Darwin has long been hailed as forefather to behavioural science, especially nowadays, with the growing popularity of evolutionary psychologies. Yet, until now, his contribution to the field of psychology has been somewhat understated.
This is the first book ever to examine the riches of what Darwin himself wrote about psychological matters. It unearths a Darwin new to contemporary science, whose first concern is the agency of organisms — from which he derives both his psychology, and his theory of evolution.
A deep reading of Darwin’s writings on climbing plants and babies, blushing and bower-birds, worms and facial movements, shows that, for Darwin, evolution does not explain everything about human action. Group-life and culture are also keys, whether we discuss the dynamics of conscience or the dramas of desire. Thus his treatment of facial actions sets out from the anatomy and physiology of human facial movements, and shows how these gain meanings through their recognition by others. A discussion of blushing extends his theory to the way reading others’ expressions rebounds on ourselves — I care about how I think you read me. This dynamic proves central to how Darwin understands sexual desire, the production of conscience and of social standards through group dynamics, and the role of culture in human agency.
Presenting a new Darwin to science, and showing how widely Darwin’s understanding of evolution and agency has been misunderstood and misrepresented in biology and the social sciences, this important new book lights a new way forward for those who want to build psychology on the foundation of evolutionary biology.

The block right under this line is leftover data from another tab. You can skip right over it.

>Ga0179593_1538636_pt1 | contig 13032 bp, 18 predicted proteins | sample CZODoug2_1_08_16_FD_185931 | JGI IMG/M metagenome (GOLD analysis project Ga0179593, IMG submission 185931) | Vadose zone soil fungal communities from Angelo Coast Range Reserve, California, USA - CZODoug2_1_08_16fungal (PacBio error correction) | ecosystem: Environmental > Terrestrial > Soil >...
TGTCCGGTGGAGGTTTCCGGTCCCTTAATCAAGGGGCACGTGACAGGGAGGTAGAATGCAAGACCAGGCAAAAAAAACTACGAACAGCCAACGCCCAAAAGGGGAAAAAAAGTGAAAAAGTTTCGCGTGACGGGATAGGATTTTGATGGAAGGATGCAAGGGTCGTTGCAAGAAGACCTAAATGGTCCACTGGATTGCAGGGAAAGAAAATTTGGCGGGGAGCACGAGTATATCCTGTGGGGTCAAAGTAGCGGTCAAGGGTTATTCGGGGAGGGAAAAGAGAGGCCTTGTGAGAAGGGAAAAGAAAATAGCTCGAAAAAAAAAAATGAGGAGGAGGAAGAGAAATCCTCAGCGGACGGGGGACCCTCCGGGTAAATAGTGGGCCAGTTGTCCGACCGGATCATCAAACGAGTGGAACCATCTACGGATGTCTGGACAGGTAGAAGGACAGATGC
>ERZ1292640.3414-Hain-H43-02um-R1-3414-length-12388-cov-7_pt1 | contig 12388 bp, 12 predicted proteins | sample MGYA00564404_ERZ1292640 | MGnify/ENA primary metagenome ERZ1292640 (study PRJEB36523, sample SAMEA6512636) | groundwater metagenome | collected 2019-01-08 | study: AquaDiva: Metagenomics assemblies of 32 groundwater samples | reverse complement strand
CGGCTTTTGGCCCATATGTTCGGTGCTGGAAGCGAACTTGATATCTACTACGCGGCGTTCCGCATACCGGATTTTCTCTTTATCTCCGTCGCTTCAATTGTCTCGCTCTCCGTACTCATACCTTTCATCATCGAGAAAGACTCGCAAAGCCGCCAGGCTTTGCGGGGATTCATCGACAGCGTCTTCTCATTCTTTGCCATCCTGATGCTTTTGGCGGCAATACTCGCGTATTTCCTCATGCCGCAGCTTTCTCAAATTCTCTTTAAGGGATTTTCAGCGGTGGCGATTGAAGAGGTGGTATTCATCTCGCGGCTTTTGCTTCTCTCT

Positive psychologists focus on ways that we can advance the lives of individuals and communities by studying the factors that increase positive outcomes such as life satisfaction and happiness. Evolutionary psychologists use the principles of evolution, based on Darwin’s understanding of life, to help shed light on any and all kinds of psychological phenomena. This book brings together both fields to explore positive evolutionary psychology: the use of evolutionary psychology principles to help people and communities experience more positive and fulfilling lives.
Across eleven chapters, this book describes the basic ideas of both evolutionary and positive psychology, elaborates on the integration of these two fields as a way to help advance the human condition, discusses several domains of human functioning from the perspective of positive evolutionary psychology, and finally, looks with an eye toward the future of work in this emerging and dynamic field. Over the past few decades, evolutionary psychologists have begun to crack the code on such phenomena as happiness, gratitude, resilience, community, and love. This book describes these facets of the human experience in terms of their evolutionary origins and proposes how we might guide people to optimally experience such positive phenomena in their everyday lives.
Author: Glenn Geher,Nicole Wedberg
Publisher: Oxford University Press
Genre: Psychology / Social Psychology
Date Published: 2019-09-09
Preview Link: Google Preview Link
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